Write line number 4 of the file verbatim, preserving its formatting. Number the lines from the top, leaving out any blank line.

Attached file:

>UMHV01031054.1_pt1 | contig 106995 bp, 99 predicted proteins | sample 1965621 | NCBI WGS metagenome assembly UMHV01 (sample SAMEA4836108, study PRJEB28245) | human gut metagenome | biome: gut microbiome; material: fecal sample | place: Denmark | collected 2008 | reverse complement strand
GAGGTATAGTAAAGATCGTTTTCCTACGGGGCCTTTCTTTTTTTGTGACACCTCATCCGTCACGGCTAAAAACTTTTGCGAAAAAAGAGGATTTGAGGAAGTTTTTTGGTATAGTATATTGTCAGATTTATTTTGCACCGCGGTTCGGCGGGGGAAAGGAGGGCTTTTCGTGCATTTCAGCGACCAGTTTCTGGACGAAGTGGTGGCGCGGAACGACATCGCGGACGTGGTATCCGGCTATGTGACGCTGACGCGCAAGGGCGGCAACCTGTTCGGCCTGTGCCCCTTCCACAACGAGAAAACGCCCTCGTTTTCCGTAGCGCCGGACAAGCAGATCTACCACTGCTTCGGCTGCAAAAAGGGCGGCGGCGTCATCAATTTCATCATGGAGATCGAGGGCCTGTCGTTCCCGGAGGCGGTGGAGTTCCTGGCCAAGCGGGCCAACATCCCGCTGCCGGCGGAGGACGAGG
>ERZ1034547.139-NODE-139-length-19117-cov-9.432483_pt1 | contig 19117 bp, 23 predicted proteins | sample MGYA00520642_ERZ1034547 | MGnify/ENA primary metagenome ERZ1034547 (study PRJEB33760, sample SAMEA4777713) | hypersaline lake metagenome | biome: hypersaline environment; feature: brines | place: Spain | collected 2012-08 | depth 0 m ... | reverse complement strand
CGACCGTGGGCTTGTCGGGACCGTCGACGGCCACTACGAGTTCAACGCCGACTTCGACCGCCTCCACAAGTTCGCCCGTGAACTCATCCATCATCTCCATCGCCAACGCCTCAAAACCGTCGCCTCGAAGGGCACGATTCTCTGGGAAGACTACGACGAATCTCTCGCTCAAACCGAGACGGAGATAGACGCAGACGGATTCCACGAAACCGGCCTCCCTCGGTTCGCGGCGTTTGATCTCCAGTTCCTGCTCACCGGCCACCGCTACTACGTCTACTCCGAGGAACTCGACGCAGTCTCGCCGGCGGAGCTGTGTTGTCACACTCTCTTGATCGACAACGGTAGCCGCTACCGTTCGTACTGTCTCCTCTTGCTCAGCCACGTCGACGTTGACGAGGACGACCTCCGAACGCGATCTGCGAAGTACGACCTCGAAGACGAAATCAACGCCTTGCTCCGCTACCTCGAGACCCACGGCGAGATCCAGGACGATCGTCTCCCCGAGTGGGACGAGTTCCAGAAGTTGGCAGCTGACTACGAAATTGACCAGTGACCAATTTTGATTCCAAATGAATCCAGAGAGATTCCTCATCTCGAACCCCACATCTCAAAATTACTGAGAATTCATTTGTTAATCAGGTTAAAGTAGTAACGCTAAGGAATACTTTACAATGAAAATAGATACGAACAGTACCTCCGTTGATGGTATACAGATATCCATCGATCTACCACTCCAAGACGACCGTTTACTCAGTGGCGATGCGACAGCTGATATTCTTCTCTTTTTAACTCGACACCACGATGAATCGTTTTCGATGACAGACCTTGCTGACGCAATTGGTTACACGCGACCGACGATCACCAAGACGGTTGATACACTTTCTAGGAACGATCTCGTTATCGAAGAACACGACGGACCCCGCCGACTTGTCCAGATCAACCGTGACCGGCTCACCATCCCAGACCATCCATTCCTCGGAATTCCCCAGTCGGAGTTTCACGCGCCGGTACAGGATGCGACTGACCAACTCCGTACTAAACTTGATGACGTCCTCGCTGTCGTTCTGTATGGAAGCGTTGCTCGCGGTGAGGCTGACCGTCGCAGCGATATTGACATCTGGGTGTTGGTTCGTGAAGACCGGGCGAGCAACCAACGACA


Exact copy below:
CGACCGTGGGCTTGTCGGGACCGTCGACGGCCACTACGAGTTCAACGCCGACTTCGACCGCCTCCACAAGTTCGCCCGTGAACTCATCCATCATCTCCATCGCCAACGCCTCAAAACCGTCGCCTCGAAGGGCACGATTCTCTGGGAAGACTACGACGAATCTCTCGCTCAAACCGAGACGGAGATAGACGCAGACGGATTCCACGAAACCGGCCTCCCTCGGTTCGCGGCGTTTGATCTCCAGTTCCTGCTCACCGGCCACCGCTACTACGTCTACTCCGAGGAACTCGACGCAGTCTCGCCGGCGGAGCTGTGTTGTCACACTCTCTTGATCGACAACGGTAGCCGCTACCGTTCGTACTGTCTCCTCTTGCTCAGCCACGTCGACGTTGACGAGGACGACCTCCGAACGCGATCTGCGAAGTACGACCTCGAAGACGAAATCAACGCCTTGCTCCGCTACCTCGAGACCCACGGCGAGATCCAGGACGATCGTCTCCCCGAGTGGGACGAGTTCCAGAAGTTGGCAGCTGACTACGAAATTGACCAGTGACCAATTTTGATTCCAAATGAATCCAGAGAGATTCCTCATCTCGAACCCCACATCTCAAAATTACTGAGAATTCATTTGTTAATCAGGTTAAAGTAGTAACGCTAAGGAATACTTTACAATGAAAATAGATACGAACAGTACCTCCGTTGATGGTATACAGATATCCATCGATCTACCACTCCAAGACGACCGTTTACTCAGTGGCGATGCGACAGCTGATATTCTTCTCTTTTTAACTCGACACCACGATGAATCGTTTTCGATGACAGACCTTGCTGACGCAATTGGTTACACGCGACCGACGATCACCAAGACGGTTGATACACTTTCTAGGAACGATCTCGTTATCGAAGAACACGACGGACCCCGCCGACTTGTCCAGATCAACCGTGACCGGCTCACCATCCCAGACCATCCATTCCTCGGAATTCCCCAGTCGGAGTTTCACGCGCCGGTACAGGATGCGACTGACCAACTCCGTACTAAACTTGATGACGTCCTCGCTGTCGTTCTGTATGGAAGCGTTGCTCGCGGTGAGGCTGACCGTCGCAGCGATATTGACATCTGGGTGTTGGTTCGTGAAGACCGGGCGAGCAACCAACGACA